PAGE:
Architecture is for everyone.
This was the title of Venkat Udayasankar’s talk at the LeanIX Connect Summit earlier this summer (watch it here on demand - free registration required). Venkat, Principal Engineer - Enterprise Architecture at Intuit, shared how the company executes an agile, cohesive, and EA-driven technology strategy across 15K employees and 20+ locations around the world.
A forward-thinking, collaborative approach to enterprise architecture is essential for companies focused on implementing digital transformation across the entire organization. As Forrester has pointed out with regard to EA: “[Customer] and employee experience research has shown us that the quickest way to deliver value is to co-create services with the intended stakeholders.”
When companies lean into what Venkat refers to as the “art and science of enterprise architecture,” it encourages people to come together, solve problems and deliver exceptional customer experiences. The result is not only digital transformation, but an organization capable of adapting to ongoing change (what we like to call "continuous transformation").
And while EAs and IT leaders often recognize the value in cultivating a collaborative approach to architecture, they’re less sure about how to put it into practice. That’s what we’ll cover in this recap. By highlighting important insights from Venkat’s talk, you’ll see how Intuit uses architecture to successfully execute their integrated technology strategy. You will also learn how to apply the same principles at your own company.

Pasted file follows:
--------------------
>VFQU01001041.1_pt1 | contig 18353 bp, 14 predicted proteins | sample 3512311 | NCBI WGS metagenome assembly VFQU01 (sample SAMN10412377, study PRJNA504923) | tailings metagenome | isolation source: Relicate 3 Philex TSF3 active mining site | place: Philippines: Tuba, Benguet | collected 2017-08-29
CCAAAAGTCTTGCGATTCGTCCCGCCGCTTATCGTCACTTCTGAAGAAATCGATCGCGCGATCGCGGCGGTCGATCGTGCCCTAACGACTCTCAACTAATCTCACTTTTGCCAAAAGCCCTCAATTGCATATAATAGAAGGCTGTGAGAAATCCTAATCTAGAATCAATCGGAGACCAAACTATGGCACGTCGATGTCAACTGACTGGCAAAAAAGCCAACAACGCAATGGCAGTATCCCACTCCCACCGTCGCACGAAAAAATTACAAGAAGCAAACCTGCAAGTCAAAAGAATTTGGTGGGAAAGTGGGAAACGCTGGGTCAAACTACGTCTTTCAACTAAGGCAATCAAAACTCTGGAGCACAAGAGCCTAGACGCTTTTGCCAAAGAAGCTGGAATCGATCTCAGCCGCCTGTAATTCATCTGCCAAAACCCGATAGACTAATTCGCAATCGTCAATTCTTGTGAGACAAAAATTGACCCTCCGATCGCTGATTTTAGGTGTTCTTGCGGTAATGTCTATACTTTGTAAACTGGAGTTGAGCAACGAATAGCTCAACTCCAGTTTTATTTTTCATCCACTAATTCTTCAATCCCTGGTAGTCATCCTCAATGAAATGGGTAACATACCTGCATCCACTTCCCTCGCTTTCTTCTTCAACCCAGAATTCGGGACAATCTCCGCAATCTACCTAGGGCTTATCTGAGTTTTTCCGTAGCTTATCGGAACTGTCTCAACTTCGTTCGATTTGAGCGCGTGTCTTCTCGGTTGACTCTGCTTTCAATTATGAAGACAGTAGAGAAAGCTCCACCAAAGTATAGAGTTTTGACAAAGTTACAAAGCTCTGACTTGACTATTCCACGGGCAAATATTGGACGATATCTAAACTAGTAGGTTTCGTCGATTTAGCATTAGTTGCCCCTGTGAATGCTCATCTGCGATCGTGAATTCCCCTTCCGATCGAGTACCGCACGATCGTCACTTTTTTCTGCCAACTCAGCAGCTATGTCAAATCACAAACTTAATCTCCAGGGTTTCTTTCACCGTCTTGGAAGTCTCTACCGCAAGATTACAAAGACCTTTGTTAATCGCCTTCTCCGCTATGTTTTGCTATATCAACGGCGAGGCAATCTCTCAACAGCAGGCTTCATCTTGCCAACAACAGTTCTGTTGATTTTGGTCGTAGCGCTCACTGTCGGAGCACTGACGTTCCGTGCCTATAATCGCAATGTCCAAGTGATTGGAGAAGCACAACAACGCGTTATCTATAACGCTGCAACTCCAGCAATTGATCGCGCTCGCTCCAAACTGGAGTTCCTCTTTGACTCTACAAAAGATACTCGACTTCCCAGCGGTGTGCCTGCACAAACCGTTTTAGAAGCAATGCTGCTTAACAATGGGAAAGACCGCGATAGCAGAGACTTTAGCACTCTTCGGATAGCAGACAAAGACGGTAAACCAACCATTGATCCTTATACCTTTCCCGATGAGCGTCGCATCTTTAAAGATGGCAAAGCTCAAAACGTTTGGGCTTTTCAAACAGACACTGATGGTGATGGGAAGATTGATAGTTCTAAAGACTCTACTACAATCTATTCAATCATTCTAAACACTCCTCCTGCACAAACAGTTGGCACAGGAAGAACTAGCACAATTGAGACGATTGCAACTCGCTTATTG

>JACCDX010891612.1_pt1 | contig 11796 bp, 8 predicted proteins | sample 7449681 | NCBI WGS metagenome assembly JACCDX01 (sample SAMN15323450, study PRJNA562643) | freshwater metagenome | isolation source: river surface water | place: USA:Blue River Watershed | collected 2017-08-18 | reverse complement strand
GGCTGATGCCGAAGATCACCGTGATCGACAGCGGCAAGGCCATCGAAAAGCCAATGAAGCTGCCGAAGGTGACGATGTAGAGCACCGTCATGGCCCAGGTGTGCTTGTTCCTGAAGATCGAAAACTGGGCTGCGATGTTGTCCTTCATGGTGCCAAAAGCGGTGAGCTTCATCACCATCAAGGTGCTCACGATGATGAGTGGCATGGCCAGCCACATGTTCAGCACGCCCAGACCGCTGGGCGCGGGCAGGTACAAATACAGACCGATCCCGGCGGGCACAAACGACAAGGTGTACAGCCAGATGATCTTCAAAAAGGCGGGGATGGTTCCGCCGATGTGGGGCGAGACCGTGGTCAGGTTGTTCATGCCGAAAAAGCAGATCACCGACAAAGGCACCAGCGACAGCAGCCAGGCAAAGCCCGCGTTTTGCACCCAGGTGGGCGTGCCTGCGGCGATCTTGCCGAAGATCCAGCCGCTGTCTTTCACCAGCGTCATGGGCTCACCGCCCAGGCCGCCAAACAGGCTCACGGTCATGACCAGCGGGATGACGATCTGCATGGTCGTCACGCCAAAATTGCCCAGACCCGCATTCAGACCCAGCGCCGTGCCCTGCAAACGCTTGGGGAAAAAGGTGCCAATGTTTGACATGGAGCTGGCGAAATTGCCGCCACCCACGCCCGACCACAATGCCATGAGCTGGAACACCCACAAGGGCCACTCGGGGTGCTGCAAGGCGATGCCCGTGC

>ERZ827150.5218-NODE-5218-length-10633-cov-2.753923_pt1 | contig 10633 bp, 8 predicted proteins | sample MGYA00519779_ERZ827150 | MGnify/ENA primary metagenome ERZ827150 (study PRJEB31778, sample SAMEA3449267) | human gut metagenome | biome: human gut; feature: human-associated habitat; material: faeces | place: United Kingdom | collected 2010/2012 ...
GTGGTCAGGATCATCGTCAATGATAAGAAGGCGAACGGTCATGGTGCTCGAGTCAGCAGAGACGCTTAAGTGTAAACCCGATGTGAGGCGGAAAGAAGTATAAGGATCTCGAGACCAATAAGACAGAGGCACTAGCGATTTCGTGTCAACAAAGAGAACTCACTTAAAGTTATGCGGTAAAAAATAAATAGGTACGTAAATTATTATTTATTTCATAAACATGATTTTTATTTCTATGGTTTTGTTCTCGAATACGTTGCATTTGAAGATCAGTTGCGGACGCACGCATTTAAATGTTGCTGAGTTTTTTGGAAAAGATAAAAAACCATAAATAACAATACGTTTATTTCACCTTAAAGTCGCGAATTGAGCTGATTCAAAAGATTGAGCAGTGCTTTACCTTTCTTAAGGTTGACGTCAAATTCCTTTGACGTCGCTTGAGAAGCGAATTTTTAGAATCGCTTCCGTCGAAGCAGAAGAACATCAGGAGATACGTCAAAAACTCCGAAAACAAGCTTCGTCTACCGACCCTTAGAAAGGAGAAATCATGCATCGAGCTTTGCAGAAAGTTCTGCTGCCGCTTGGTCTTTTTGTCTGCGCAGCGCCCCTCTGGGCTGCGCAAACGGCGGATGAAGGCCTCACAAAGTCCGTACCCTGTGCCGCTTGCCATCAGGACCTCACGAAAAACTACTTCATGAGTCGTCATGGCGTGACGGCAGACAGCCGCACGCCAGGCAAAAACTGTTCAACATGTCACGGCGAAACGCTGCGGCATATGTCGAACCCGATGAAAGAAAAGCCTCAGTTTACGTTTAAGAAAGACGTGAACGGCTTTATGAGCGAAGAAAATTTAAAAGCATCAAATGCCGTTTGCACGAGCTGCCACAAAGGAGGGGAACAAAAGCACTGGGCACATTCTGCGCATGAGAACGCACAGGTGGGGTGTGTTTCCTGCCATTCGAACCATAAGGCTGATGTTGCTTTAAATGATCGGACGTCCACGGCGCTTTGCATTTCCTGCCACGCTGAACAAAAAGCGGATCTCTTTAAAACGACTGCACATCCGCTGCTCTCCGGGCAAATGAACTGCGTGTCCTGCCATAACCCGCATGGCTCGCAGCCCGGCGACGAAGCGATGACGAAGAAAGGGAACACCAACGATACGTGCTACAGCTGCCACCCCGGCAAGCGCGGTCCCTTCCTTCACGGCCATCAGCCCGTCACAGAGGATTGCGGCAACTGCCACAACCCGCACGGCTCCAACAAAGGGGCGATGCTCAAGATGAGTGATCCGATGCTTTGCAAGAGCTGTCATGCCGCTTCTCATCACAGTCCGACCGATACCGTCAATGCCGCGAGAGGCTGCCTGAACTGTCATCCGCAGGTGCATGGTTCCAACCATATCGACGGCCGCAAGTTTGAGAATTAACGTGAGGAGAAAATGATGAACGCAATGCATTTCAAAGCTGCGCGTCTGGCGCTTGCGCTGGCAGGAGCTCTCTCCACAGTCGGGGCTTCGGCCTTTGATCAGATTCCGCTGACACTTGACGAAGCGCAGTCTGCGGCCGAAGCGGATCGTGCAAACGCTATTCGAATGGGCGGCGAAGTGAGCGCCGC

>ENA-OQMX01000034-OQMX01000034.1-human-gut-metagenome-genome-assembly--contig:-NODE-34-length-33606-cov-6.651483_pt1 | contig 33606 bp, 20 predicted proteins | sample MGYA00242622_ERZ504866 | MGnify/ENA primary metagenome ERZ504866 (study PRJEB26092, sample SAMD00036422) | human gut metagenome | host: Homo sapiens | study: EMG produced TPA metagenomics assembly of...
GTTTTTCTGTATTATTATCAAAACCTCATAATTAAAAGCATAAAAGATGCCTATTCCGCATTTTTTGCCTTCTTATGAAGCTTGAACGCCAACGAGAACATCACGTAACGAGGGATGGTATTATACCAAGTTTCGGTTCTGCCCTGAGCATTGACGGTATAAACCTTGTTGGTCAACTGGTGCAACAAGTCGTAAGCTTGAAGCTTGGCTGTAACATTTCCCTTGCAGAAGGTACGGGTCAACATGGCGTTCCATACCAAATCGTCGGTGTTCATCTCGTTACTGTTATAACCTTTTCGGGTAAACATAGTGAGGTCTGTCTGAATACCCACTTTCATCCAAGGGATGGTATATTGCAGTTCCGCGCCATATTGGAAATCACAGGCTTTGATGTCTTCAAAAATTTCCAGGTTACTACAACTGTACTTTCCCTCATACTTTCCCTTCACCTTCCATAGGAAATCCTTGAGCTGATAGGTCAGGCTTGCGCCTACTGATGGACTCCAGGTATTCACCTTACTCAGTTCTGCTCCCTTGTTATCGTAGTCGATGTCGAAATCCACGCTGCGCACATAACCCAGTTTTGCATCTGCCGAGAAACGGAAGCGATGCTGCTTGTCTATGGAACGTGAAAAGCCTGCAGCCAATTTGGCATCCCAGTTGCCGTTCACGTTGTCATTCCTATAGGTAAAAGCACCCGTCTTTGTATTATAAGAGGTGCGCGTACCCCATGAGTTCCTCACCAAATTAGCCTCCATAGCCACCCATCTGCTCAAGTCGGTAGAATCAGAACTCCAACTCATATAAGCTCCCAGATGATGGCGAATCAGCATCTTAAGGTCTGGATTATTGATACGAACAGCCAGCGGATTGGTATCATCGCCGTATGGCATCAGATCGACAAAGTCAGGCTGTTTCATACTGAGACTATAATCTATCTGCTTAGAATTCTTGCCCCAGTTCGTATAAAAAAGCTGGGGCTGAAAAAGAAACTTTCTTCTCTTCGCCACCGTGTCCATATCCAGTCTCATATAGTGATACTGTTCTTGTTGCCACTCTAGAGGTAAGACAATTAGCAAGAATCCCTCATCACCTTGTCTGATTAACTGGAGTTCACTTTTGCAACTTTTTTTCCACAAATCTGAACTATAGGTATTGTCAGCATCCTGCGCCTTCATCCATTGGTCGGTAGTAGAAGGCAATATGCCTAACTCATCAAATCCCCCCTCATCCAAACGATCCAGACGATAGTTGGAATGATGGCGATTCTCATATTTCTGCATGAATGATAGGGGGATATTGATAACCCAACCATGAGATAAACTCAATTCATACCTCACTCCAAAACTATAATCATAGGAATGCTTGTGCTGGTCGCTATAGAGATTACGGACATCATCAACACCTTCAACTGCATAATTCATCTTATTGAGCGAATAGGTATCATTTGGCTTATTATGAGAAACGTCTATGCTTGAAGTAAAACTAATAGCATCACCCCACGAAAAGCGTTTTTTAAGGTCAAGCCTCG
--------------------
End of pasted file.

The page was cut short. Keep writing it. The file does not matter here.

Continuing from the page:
Enterprise Architecture: A Technology Potluck
Many professionals turn to mission statements to answer questions about what their company does. According to Venkat, when it comes to corporate strategy, mission statements answer the what, technology and enterprise architecture answers the how. They represent the building blocks and framework that guide the execution of a company’s mission-critical strategies.
"Strategies", you’ll notice, is plural here. By nature, large enterprises such as Intuit serve different customer segments with different needs across their product/service portfolios. As a result, their enterprise architectures include a great number of technology components that vary in relevance and importance to teams across the organization.